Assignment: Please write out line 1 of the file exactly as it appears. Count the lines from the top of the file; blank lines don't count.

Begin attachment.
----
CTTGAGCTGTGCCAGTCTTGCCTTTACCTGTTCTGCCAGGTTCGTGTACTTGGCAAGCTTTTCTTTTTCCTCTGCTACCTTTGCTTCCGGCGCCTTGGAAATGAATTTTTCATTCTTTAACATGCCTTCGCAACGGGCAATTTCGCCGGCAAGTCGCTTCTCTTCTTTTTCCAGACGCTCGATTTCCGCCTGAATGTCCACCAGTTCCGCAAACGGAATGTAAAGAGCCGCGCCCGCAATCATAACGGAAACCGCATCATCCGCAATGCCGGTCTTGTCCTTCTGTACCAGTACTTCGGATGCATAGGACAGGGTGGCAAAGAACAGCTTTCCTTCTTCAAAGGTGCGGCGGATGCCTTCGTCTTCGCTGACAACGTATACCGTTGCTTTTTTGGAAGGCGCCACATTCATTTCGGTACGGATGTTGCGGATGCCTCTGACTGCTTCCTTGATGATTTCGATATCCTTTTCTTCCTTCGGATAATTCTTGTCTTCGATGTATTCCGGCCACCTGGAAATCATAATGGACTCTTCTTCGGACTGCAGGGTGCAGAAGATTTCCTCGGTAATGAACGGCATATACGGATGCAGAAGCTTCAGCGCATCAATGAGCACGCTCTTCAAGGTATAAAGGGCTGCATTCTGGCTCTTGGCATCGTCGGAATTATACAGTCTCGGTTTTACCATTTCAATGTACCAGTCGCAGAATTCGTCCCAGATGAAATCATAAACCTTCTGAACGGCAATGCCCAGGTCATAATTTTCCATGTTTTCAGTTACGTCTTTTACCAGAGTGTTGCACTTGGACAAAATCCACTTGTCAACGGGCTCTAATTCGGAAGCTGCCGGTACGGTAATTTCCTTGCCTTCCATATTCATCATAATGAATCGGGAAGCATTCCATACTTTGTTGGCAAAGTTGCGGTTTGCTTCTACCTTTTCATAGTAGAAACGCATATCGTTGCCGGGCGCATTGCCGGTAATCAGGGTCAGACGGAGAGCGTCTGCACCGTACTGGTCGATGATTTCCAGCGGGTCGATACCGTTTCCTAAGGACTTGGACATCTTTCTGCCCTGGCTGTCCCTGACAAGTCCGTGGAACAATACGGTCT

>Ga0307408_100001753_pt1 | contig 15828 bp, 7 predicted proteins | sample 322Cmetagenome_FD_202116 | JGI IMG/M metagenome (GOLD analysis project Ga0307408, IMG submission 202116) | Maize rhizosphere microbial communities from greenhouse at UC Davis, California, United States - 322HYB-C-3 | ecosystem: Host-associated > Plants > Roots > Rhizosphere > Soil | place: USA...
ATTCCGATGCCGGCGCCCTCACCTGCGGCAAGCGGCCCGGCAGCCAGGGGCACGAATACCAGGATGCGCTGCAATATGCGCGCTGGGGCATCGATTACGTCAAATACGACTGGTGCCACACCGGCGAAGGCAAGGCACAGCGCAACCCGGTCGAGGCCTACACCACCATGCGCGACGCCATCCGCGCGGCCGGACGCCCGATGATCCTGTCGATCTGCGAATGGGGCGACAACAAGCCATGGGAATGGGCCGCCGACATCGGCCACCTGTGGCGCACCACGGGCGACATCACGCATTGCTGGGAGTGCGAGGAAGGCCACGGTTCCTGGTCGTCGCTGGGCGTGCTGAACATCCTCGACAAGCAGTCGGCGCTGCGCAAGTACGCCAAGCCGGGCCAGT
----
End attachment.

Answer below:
CTTGAGCTGTGCCAGTCTTGCCTTTACCTGTTCTGCCAGGTTCGTGTACTTGGCAAGCTTTTCTTTTTCCTCTGCTACCTTTGCTTCCGGCGCCTTGGAAATGAATTTTTCATTCTTTAACATGCCTTCGCAACGGGCAATTTCGCCGGCAAGTCGCTTCTCTTCTTTTTCCAGACGCTCGATTTCCGCCTGAATGTCCACCAGTTCCGCAAACGGAATGTAAAGAGCCGCGCCCGCAATCATAACGGAAACCGCATCATCCGCAATGCCGGTCTTGTCCTTCTGTACCAGTACTTCGGATGCATAGGACAGGGTGGCAAAGAACAGCTTTCCTTCTTCAAAGGTGCGGCGGATGCCTTCGTCTTCGCTGACAACGTATACCGTTGCTTTTTTGGAAGGCGCCACATTCATTTCGGTACGGATGTTGCGGATGCCTCTGACTGCTTCCTTGATGATTTCGATATCCTTTTCTTCCTTCGGATAATTCTTGTCTTCGATGTATTCCGGCCACCTGGAAATCATAATGGACTCTTCTTCGGACTGCAGGGTGCAGAAGATTTCCTCGGTAATGAACGGCATATACGGATGCAGAAGCTTCAGCGCATCAATGAGCACGCTCTTCAAGGTATAAAGGGCTGCATTCTGGCTCTTGGCATCGTCGGAATTATACAGTCTCGGTTTTACCATTTCAATGTACCAGTCGCAGAATTCGTCCCAGATGAAATCATAAACCTTCTGAACGGCAATGCCCAGGTCATAATTTTCCATGTTTTCAGTTACGTCTTTTACCAGAGTGTTGCACTTGGACAAAATCCACTTGTCAACGGGCTCTAATTCGGAAGCTGCCGGTACGGTAATTTCCTTGCCTTCCATATTCATCATAATGAATCGGGAAGCATTCCATACTTTGTTGGCAAAGTTGCGGTTTGCTTCTACCTTTTCATAGTAGAAACGCATATCGTTGCCGGGCGCATTGCCGGTAATCAGGGTCAGACGGAGAGCGTCTGCACCGTACTGGTCGATGATTTCCAGCGGGTCGATACCGTTTCCTAAGGACTTGGACATCTTTCTGCCCTGGCTGTCCCTGACAAGTCCGTGGAACAATACGGTCT